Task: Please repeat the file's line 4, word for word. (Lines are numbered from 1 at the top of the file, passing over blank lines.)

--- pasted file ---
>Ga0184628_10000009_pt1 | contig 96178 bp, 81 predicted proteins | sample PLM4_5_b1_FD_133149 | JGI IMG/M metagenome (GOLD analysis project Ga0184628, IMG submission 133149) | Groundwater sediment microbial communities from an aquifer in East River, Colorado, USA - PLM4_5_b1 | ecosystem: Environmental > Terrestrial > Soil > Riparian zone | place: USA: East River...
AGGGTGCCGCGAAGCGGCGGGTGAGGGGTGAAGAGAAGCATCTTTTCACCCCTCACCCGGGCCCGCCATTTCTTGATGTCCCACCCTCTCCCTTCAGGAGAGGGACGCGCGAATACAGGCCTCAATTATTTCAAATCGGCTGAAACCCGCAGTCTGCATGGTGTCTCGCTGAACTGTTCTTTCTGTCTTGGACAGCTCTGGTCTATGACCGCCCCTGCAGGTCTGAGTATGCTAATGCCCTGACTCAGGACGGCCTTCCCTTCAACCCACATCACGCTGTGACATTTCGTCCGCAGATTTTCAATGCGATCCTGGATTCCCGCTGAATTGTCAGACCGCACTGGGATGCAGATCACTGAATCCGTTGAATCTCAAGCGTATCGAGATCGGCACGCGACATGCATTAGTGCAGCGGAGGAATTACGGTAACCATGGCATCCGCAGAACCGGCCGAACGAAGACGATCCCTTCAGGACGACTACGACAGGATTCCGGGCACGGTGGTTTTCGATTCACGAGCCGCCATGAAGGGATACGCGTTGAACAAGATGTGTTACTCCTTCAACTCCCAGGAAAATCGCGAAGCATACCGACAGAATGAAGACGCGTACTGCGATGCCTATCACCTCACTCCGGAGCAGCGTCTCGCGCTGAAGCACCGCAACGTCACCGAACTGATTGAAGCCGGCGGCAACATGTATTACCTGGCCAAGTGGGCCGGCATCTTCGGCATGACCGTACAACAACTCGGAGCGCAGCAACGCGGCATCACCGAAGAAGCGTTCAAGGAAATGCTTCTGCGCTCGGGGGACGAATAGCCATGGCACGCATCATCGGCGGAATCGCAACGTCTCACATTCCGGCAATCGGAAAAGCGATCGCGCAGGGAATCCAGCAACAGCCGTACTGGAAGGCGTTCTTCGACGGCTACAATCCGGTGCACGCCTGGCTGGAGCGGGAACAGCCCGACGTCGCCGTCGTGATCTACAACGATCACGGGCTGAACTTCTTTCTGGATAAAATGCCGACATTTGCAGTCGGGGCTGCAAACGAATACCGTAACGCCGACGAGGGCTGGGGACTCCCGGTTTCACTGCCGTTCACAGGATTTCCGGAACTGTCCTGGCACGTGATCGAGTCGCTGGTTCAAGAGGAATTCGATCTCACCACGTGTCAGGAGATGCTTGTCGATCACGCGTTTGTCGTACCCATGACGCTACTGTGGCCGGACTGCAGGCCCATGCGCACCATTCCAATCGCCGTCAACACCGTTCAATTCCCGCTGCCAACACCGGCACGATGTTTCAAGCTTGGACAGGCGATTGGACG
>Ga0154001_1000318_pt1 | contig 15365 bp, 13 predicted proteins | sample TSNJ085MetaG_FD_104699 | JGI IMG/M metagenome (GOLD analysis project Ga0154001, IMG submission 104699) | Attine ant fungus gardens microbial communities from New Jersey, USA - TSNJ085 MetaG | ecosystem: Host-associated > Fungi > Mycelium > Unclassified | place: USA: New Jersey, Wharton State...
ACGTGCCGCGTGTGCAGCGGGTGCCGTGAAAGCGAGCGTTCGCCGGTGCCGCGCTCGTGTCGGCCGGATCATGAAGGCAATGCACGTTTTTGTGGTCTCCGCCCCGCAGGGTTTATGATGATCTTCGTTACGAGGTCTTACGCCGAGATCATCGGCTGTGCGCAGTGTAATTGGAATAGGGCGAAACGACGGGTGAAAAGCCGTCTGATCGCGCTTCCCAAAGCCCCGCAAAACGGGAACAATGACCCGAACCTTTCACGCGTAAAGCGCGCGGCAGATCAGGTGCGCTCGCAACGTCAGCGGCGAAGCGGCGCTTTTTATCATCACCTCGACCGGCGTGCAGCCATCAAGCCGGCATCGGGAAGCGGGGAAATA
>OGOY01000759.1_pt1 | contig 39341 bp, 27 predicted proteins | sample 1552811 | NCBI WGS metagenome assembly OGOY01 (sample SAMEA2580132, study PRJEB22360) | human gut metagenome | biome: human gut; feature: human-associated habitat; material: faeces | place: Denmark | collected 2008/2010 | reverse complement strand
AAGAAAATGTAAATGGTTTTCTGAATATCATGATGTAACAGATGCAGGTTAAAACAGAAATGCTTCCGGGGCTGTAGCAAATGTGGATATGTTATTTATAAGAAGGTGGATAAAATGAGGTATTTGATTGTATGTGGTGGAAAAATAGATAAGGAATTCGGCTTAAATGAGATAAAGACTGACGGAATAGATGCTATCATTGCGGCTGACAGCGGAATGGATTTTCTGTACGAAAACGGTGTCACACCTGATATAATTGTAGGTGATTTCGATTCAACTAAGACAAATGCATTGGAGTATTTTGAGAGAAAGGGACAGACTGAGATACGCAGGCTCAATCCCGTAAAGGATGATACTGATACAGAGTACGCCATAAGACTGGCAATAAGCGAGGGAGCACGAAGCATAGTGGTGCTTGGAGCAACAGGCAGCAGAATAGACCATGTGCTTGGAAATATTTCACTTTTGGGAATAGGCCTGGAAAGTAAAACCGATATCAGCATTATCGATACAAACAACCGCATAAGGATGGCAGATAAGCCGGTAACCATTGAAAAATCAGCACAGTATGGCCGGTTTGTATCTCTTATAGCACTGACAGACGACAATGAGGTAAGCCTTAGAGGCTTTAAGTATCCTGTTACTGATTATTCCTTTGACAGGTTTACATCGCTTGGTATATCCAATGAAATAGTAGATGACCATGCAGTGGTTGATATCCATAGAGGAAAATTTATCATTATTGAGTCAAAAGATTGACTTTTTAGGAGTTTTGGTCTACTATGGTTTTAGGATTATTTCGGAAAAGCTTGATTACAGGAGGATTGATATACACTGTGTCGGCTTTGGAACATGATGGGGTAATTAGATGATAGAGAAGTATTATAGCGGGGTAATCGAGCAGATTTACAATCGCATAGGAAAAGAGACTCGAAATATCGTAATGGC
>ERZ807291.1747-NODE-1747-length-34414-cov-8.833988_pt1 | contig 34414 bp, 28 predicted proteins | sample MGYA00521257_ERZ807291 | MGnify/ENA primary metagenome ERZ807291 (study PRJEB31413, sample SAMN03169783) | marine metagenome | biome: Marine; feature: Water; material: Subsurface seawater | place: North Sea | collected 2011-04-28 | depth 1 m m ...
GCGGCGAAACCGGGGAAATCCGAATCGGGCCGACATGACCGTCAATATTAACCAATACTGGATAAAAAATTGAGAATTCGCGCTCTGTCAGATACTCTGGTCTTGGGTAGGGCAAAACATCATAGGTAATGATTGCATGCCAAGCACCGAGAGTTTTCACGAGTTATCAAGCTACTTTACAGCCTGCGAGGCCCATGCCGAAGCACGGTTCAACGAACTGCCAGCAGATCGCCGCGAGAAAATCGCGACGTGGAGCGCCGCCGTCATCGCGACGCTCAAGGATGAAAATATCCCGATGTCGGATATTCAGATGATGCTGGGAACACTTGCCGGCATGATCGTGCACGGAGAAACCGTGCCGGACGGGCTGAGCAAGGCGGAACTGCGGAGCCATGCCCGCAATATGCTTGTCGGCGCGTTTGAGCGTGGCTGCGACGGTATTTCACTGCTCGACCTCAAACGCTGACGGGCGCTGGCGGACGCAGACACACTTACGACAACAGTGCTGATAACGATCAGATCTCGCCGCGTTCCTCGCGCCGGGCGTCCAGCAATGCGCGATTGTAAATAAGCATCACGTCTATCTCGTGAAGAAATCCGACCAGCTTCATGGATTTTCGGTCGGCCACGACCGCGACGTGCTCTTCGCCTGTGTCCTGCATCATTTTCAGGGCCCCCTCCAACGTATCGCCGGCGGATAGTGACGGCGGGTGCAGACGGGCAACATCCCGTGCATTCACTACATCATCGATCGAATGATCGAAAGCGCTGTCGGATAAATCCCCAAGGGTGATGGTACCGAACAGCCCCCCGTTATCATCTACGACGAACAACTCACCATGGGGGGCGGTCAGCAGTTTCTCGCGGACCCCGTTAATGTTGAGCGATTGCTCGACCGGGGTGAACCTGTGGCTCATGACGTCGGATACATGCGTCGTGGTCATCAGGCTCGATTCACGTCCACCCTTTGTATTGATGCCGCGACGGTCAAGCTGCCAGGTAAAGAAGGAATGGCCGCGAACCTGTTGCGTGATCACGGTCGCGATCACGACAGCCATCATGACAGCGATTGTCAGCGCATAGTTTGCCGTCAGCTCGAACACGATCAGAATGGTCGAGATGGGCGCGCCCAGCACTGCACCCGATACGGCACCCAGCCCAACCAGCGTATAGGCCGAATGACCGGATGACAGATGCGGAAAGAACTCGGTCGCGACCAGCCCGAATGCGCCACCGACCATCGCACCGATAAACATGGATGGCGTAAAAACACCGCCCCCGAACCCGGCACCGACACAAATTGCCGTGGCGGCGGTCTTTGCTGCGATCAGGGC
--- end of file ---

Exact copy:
ACGTGCCGCGTGTGCAGCGGGTGCCGTGAAAGCGAGCGTTCGCCGGTGCCGCGCTCGTGTCGGCCGGATCATGAAGGCAATGCACGTTTTTGTGGTCTCCGCCCCGCAGGGTTTATGATGATCTTCGTTACGAGGTCTTACGCCGAGATCATCGGCTGTGCGCAGTGTAATTGGAATAGGGCGAAACGACGGGTGAAAAGCCGTCTGATCGCGCTTCCCAAAGCCCCGCAAAACGGGAACAATGACCCGAACCTTTCACGCGTAAAGCGCGCGGCAGATCAGGTGCGCTCGCAACGTCAGCGGCGAAGCGGCGCTTTTTATCATCACCTCGACCGGCGTGCAGCCATCAAGCCGGCATCGGGAAGCGGGGAAATA